"he UK grid has a generating capacity, flat out, of ~ 96GW so with 8760 hours in a year it could manage 840TWh if everything ran flat-out 24/7. Annual consumption is around 360TWh, so about 41% of that."
You haven't included a deduction for all of the power used in the refining process to make petrol and diesel. Just the electricity alone in one gallon of petrol will allow the Chevy Bolt to go 30 miles.
I do acknowledge that petroleum fuels are one of the densest forms of energy storage. The downside is they are a finite resource and very dirty to obtain and use. Coal and natural gas aren't totally clean and there are issues with currently used reactor designs but, overall, the electrical grid has a much better chance of getting environmentally cleaner where petroleum fuels have a near zero percent chance. Right now, batteries are the best portable method available for storing and transporting power. People talk about Hydrogen, but it's horribly inefficient to produce and to achieve a large enough energy density for a portable application, it has to be put in tank pressurized to 700 bar.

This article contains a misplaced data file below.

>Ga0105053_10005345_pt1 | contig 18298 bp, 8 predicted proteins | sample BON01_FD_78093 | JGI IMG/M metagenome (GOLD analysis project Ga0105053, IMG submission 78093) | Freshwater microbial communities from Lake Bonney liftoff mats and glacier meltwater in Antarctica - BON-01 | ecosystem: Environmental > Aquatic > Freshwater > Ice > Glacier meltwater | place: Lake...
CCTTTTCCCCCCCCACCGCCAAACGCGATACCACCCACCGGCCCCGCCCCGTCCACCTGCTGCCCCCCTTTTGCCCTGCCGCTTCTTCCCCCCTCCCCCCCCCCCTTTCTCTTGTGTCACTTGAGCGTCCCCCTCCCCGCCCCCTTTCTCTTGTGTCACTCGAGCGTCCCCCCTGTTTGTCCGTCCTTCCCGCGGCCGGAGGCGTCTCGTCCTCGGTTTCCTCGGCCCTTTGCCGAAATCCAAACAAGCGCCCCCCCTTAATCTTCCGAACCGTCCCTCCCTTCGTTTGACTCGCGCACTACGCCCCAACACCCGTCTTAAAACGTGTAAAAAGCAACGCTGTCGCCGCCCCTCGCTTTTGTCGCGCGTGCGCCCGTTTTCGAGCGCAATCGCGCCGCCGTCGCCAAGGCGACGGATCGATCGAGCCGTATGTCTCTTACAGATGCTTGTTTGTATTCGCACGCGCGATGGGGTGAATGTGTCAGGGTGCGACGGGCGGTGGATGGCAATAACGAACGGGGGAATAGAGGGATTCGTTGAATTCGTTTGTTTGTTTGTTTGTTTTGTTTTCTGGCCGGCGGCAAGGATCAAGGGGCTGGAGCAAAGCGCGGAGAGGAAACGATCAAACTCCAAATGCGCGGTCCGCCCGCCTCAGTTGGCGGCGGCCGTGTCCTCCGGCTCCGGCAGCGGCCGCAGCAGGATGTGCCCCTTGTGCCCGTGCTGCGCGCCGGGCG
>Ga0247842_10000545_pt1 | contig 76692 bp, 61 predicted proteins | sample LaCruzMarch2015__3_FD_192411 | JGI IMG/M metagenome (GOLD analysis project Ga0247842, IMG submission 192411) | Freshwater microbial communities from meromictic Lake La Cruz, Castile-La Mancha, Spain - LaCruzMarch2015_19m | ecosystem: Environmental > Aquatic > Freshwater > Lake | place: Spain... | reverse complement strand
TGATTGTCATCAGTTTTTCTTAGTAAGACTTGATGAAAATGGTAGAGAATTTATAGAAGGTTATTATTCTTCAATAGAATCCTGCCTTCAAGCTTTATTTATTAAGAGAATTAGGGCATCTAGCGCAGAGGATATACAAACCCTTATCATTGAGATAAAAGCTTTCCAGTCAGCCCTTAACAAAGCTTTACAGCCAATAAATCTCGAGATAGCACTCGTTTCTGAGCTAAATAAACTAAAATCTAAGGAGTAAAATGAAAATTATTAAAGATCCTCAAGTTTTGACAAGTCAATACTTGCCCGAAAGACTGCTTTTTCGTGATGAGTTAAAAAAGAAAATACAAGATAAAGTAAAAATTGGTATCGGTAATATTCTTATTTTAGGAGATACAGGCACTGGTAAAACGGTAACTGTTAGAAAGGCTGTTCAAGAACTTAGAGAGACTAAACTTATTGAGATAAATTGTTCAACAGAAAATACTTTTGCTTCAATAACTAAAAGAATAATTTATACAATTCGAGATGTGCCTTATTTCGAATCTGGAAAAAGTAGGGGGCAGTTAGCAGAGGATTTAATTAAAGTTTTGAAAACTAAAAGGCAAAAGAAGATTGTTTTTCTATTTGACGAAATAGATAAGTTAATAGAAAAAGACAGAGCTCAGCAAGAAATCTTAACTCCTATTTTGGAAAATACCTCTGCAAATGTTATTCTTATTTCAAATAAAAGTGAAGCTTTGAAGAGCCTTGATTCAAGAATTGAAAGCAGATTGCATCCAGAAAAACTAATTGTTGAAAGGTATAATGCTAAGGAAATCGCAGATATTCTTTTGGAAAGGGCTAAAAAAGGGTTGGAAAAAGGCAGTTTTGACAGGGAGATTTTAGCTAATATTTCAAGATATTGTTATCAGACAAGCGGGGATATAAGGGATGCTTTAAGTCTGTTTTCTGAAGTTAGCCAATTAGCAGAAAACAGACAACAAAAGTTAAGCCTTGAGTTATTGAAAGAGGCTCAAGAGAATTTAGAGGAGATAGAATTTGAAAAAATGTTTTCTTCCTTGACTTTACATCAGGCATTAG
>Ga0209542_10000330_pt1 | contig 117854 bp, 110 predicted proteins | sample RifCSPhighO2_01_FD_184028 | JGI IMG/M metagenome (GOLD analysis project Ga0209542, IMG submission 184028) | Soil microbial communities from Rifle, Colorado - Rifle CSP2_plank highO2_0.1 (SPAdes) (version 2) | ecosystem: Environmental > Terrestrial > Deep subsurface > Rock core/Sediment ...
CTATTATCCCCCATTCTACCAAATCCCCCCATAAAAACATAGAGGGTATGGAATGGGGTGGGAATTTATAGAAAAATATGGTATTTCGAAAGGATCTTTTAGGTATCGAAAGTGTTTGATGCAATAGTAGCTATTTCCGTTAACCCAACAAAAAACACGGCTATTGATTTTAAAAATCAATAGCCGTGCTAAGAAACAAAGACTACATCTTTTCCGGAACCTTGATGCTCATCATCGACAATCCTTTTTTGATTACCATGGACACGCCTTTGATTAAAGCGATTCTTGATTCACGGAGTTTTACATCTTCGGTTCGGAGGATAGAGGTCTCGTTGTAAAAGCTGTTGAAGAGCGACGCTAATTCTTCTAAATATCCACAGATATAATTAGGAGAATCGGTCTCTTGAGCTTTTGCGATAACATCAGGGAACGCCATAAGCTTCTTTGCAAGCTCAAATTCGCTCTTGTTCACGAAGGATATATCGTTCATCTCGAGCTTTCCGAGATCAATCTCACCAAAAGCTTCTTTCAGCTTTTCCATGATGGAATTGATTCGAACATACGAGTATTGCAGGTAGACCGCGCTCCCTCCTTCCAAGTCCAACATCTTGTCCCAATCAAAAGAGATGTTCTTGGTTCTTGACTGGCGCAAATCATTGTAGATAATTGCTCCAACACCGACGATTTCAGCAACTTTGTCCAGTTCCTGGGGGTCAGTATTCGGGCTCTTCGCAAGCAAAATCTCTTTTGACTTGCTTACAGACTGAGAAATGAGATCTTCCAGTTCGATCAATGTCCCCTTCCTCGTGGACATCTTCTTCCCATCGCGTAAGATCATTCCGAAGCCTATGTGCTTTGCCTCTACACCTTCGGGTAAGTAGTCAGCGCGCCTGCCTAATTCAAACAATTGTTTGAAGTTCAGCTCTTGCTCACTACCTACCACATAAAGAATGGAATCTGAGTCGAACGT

I can't see how a car charger would require training. It's not like it can spill from the end of the plug if you don't secure it properly or explode if you drive off with it still plugged into the car (EV's won't allow you to shift into drive with a cable plugged in). Most people will be using non-DC fast chargers for the bulk of their charging needs and people in city centers that have no place to charge won't be purchasing EV's. Relying on fast chargers is expensive and time consuming. If you don't find one available to just pull up and charge, you might be waiting 30 minutes for your turn. If there is already somebody waiting ahead of you, it could be over an hour. That's a distinct possibility in areas where most of the housing does not have private parking. Maybe that will lead to a gradual reduction in housing density. One can only hope.